Tuesday, February 10, 2009

Virginia Ave

With all the reading I've done about symbolic space and the impact of space on the psychology of children, it was fun to find these pictures of me from 1970. Set in the working class cityscape of attached houses, the space between that weighty stoop of my grandparents' home and my parents' apartment four doors away (see the brick stoop) was as cozy a neighborhood as any. It was on this sidewalk where, as a toddler, I ran up the block to greet my grandfather as he walked home from his day at the barber shop. And it was on this stoop I would sit in the sunshine and say hello to all who passed. So happy memories breed happy spaces? Or do happy spaces breed happy memories? I won't say I've tried to recreate or recapture that setting necessarily, though it is one in which I feel inherently at ease. It is the snapshots of our past which shape and inform how we feel about the spaces in which we live. I'd love to hear about other people's childhood spaces--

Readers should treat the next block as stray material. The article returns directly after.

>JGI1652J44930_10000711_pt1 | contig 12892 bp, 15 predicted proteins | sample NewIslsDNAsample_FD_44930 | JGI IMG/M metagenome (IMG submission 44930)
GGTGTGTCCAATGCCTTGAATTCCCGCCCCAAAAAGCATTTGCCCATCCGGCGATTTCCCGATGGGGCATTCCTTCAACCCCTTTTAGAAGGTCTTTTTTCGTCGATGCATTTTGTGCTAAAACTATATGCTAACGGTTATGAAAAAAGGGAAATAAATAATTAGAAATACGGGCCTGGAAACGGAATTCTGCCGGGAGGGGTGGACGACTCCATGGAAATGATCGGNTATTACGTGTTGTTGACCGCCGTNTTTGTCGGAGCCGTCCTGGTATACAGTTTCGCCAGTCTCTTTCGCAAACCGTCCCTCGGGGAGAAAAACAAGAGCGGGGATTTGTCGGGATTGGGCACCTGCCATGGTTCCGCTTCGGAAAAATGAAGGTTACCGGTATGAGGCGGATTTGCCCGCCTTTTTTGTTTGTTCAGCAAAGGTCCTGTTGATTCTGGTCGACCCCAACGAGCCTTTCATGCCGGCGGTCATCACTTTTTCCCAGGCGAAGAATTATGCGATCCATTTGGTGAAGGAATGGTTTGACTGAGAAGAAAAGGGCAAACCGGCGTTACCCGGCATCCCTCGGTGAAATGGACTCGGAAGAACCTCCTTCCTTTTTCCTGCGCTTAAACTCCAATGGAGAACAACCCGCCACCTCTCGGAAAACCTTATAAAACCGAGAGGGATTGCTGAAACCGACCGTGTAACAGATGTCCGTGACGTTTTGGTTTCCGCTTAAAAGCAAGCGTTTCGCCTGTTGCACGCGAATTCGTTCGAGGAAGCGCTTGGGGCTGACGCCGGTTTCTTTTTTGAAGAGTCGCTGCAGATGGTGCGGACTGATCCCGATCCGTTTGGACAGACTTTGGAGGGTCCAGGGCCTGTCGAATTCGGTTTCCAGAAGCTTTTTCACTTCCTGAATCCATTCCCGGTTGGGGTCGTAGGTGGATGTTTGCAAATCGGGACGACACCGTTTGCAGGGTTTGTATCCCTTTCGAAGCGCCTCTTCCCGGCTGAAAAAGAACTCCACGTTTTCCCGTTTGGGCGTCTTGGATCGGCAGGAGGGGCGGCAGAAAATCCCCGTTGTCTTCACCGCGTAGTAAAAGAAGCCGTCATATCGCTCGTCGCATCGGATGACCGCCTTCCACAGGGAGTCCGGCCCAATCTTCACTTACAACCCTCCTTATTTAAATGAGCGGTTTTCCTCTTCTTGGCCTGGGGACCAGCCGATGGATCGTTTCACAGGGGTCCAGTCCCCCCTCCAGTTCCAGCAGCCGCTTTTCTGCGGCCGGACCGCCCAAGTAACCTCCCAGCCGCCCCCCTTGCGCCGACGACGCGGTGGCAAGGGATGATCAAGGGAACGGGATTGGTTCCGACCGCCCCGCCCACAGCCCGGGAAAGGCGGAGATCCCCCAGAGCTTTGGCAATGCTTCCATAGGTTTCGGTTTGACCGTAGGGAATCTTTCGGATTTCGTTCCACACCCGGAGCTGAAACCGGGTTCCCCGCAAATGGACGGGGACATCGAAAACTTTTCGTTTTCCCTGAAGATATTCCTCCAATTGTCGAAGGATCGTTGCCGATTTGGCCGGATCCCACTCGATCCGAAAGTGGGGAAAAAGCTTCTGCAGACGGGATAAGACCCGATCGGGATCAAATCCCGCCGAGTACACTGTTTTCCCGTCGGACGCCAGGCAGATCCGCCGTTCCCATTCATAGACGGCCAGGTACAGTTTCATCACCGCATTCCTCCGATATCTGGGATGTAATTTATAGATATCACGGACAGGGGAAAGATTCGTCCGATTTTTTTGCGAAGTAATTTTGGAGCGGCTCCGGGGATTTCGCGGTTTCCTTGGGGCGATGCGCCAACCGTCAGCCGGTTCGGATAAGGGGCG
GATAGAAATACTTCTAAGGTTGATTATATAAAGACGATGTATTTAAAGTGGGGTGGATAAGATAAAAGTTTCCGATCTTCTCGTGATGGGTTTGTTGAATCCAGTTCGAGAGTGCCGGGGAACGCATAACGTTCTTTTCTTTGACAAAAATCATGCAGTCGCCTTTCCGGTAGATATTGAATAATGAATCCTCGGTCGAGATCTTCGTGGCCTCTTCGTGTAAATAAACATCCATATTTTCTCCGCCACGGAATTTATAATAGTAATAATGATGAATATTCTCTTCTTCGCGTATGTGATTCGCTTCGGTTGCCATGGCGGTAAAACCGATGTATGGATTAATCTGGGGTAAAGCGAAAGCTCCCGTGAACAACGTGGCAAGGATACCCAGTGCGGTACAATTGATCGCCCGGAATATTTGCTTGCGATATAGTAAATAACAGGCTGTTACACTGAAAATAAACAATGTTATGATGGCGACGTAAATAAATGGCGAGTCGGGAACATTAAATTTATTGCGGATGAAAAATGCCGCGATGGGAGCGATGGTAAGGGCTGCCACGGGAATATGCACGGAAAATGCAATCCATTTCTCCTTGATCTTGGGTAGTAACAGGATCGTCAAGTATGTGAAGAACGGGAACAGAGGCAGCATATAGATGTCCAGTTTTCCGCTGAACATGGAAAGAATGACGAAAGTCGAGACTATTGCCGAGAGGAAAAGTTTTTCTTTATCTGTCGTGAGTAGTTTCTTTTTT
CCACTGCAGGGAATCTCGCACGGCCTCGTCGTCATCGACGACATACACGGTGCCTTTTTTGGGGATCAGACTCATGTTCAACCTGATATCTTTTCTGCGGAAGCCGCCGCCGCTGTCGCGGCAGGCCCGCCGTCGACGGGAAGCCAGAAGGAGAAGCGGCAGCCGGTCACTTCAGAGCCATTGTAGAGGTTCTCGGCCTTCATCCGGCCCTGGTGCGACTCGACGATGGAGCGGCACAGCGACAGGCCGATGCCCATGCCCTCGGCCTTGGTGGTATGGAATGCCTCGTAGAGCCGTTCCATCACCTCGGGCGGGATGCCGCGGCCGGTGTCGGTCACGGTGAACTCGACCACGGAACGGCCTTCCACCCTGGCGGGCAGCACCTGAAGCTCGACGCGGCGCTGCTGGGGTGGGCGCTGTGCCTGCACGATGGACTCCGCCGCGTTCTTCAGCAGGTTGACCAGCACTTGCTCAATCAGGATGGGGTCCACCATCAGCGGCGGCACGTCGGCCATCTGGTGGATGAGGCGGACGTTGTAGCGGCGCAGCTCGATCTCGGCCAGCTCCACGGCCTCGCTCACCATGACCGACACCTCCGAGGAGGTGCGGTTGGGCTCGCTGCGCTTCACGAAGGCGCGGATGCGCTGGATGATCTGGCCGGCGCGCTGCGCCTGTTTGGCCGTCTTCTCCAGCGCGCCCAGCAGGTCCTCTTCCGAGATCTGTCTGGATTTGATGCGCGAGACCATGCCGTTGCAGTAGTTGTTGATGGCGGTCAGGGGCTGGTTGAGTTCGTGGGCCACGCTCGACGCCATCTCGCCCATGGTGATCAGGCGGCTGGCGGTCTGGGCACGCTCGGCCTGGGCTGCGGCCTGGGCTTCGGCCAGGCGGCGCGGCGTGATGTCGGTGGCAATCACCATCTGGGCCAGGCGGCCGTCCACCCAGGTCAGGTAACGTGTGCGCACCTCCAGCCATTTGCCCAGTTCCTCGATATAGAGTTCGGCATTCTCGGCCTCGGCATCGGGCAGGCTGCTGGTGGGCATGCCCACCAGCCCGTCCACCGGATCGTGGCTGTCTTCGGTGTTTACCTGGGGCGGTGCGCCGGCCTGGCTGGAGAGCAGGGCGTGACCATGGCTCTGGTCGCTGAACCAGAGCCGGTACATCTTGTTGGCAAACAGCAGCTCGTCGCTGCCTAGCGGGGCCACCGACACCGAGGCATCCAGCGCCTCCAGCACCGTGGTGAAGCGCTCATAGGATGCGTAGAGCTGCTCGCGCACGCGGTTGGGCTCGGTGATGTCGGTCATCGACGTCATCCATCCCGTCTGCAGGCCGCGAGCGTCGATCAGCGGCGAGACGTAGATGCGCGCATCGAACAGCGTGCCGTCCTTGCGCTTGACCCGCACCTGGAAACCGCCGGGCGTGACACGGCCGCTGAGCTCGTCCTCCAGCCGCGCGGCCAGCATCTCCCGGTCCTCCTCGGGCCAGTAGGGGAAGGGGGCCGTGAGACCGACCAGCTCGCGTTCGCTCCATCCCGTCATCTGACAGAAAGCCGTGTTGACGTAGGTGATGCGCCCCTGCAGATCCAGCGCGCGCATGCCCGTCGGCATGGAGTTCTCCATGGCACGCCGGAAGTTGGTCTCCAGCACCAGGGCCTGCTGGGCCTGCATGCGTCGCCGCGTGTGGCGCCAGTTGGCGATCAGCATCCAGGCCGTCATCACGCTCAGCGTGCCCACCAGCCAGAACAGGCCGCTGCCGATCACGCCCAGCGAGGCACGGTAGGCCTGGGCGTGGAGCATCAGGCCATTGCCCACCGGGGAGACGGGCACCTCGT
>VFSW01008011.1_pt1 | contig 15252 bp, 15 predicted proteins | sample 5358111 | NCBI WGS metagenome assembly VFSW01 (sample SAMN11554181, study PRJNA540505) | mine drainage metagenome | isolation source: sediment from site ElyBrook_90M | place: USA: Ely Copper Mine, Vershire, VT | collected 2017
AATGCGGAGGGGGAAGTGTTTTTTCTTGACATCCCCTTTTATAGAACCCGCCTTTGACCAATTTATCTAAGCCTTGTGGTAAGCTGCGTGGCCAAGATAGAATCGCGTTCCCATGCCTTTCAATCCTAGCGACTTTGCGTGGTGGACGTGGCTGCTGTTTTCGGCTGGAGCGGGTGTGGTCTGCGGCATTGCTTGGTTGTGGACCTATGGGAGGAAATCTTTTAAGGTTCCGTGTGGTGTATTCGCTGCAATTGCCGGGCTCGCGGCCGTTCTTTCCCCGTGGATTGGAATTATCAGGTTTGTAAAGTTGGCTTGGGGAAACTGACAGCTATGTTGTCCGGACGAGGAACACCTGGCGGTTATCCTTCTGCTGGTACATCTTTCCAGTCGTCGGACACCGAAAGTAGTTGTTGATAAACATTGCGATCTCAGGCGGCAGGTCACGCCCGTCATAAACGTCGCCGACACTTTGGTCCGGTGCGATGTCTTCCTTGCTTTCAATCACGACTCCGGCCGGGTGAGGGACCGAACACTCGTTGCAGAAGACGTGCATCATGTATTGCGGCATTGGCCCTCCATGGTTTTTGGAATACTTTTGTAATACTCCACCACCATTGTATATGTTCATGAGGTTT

tina posillico said...

Wow! Now that's a fancy bag you have there! Love the pose! That's something to think about, Do happy spaces breed happy memories or do happy memories breed happy spaces? In response to that, my feeling is that a happy memory defuses happy feelings of that moment in our past, that we have experiences. Thus, the space becomes a happy place to have experiences that moment! Its when you ran toward your grandfather that made me feel that you were excited to see him, as he was to see you. Its the love of your grandfather that made you happy in that space. I hope that many more moments in any space bring you beautiful memories wherever you may be.

Nadine @ BDG said...

aww, you! and how about you? do you have childhood memories of going with your family to Italy? or of course, your mother raising all those girls-- that's a memory about which you could write about-- a poem? At least! love you. N

Nadine @ BDG said...

i mean you could write about your family... one 'about' too many--